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early childhood (2)

  1. Young children’s understanding of people, objects, and situations increases rapidly. During early childhood, their understanding is limited to where babies.
  2.  Because of their inability to comprehend the whys and wherefores of moral standards, young children must learn moral behavior in specific situations.  Children may be told not to do something one day, but the next day or even the day after that, they may have forgotten what they were told not to do.
  3. Morality by Constraint by Piaget: Children obey rules automatically, without using reason or judgment. Preconventional Morality by Kholberg: In the first stage, children are obedience and punishment oriented in the sense that they judge gets as right or wrong in terms of the physical consequences of these acts. Discipline in Early Childhood Its goal is to let children know what behavior is approved and what is disapproved and to motivate them to behave in accordance with these standards.
  4. Types of Discipline Used in Early Childhood Authoritarian Discipline Parents and other caretaker establish rules and inform children that they are expected to abide by them. Permissive Discipline Children would learn from the consequences of their acts how to behave in a socially approved way. Democratic Discipline Emphasize the rights of a child to know why rules are made and have to an opportunity to express their opinion.
  5. Interest in Religion Religion concepts of young children are realistic in the sense that they interpret what they hear and see in terms of what they already know. Interest in Human Body Young children express their interest in the body by commenting on the various parts and by asking questioning about them.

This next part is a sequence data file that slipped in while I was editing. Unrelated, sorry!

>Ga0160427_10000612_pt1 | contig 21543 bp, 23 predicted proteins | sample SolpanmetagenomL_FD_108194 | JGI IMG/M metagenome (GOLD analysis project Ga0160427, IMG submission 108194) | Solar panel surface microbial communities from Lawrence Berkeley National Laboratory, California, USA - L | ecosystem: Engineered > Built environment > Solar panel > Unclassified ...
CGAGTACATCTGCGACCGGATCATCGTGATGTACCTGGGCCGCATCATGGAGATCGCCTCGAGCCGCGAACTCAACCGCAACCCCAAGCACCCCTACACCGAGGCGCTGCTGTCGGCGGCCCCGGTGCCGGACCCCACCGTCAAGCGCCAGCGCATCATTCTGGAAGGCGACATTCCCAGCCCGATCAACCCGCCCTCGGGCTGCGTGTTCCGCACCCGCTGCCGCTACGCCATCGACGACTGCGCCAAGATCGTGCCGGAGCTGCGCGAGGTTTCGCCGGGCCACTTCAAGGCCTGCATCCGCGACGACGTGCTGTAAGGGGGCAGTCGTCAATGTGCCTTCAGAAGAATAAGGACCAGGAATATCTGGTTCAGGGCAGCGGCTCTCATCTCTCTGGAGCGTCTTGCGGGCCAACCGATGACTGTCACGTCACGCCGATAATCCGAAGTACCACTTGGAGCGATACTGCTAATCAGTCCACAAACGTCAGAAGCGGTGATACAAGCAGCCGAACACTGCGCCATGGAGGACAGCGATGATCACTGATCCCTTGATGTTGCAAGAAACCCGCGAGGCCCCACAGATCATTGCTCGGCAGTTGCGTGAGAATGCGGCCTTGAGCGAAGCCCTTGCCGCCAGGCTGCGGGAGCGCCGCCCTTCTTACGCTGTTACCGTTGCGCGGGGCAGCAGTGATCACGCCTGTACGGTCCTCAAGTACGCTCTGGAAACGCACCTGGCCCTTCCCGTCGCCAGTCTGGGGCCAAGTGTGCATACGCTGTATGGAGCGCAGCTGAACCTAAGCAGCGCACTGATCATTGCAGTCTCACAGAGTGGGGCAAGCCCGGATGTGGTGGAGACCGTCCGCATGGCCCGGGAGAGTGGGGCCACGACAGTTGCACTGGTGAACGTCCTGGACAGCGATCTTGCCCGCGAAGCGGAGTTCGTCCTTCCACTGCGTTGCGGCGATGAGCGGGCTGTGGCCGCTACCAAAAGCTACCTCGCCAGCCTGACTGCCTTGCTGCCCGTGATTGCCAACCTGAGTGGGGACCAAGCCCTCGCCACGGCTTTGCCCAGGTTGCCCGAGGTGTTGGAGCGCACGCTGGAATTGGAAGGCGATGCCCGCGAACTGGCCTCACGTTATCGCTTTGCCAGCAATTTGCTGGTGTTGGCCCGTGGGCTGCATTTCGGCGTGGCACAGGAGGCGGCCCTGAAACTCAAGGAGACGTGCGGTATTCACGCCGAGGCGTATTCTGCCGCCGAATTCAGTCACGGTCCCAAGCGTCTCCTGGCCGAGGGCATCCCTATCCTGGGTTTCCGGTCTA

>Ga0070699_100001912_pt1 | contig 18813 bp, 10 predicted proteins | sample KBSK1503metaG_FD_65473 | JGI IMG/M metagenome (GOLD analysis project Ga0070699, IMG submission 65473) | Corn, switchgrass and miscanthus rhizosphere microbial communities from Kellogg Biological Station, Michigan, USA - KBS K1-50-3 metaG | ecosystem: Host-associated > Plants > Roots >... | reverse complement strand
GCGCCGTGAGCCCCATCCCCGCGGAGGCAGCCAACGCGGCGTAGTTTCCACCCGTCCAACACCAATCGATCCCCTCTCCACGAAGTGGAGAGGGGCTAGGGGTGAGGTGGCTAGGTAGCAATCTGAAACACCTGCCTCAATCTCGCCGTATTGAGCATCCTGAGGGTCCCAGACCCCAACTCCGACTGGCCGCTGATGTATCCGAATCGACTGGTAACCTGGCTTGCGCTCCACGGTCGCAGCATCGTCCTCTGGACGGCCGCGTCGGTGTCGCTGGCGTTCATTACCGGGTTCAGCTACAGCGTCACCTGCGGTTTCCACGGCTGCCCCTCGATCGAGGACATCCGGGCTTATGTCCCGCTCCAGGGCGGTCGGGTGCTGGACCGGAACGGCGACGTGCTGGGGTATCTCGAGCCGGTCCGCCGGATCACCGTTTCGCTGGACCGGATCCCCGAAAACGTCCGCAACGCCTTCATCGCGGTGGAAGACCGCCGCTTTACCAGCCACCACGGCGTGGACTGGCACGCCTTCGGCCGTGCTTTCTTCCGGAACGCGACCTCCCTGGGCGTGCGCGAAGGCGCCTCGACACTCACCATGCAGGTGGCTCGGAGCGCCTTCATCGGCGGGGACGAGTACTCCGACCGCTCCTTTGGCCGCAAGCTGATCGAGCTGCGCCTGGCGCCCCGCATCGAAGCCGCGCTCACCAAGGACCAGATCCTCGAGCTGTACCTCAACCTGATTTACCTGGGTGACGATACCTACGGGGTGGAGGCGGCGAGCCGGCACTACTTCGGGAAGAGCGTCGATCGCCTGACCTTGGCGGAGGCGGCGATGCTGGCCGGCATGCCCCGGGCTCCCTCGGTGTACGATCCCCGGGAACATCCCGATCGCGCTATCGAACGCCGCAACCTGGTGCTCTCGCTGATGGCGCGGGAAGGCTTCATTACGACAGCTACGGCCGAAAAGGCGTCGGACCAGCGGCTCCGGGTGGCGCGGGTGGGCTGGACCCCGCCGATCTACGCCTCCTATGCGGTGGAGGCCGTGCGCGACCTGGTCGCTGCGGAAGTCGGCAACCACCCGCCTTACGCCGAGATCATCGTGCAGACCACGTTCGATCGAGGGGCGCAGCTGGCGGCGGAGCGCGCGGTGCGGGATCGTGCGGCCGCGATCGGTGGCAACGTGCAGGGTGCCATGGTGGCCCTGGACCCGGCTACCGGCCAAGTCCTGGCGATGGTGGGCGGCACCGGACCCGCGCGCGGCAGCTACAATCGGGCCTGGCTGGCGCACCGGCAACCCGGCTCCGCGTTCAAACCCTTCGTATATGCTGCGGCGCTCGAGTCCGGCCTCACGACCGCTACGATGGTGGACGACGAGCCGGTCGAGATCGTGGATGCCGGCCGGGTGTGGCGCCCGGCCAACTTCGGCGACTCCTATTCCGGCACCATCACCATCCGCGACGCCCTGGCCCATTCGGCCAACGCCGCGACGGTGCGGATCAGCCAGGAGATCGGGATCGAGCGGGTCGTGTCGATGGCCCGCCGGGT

6. Interest in Self Once young children begin to play with their peers, interest in self gradually gives way to increased interest in peers and their activities. Interest in Sex However, because many parents regard sex play and masturbation as naughty, if not actually wicked, such activities are usually carried out in private. Interest in Clothes Children discover that their clothing attracts attention.
  7.  Young children are subjected to indirect methods. They are kept from having opportunities to learn to behave in what those responsible for their training regard as sex-inappropriate behavior.  Berstein explained: “sexism starts with kindergarten activities in which little girls are directed to the housekeeping corner, while boys are steered toward blocks and trucks...Schools thus provide a shrinking of alternatives instead of an expansion.
  8. Parent-Child Relationship Because young children depend more on their parents for feelings of security and for happiness than on anyone else, for relationships with their parents have a devastating effects. This is especially true when the poor relationship is with the mother, the parent on whom most young children are especially dependent. Sibling Relationship Young children learn to evaluate their own behavior as other do. Older siblings serve as role models to imitate. Whether the siblings are older or younger, they contribute emotional security and teach young children how to show affection for others.
  9. Relationships with Relatives Many families today live in areas remote from other family members. Young children’s relationships with their relatives are often infrequent and brief. Of all relatives, the most frequent contacts are those between the child and the maternal grandmother because it is she who is the most often called on to help in an emergency, or to look after the young child if the parents are unable to get or afford a baby-sitter when they want to be away from home.
  10. Conditions Shaping the Self-Concept in Early Childhood Child-Training Child training method used in the home shaping the young child’s developing concept of self. Aspirations Aspirations parents have for their children play an important role in their developing self-concepts.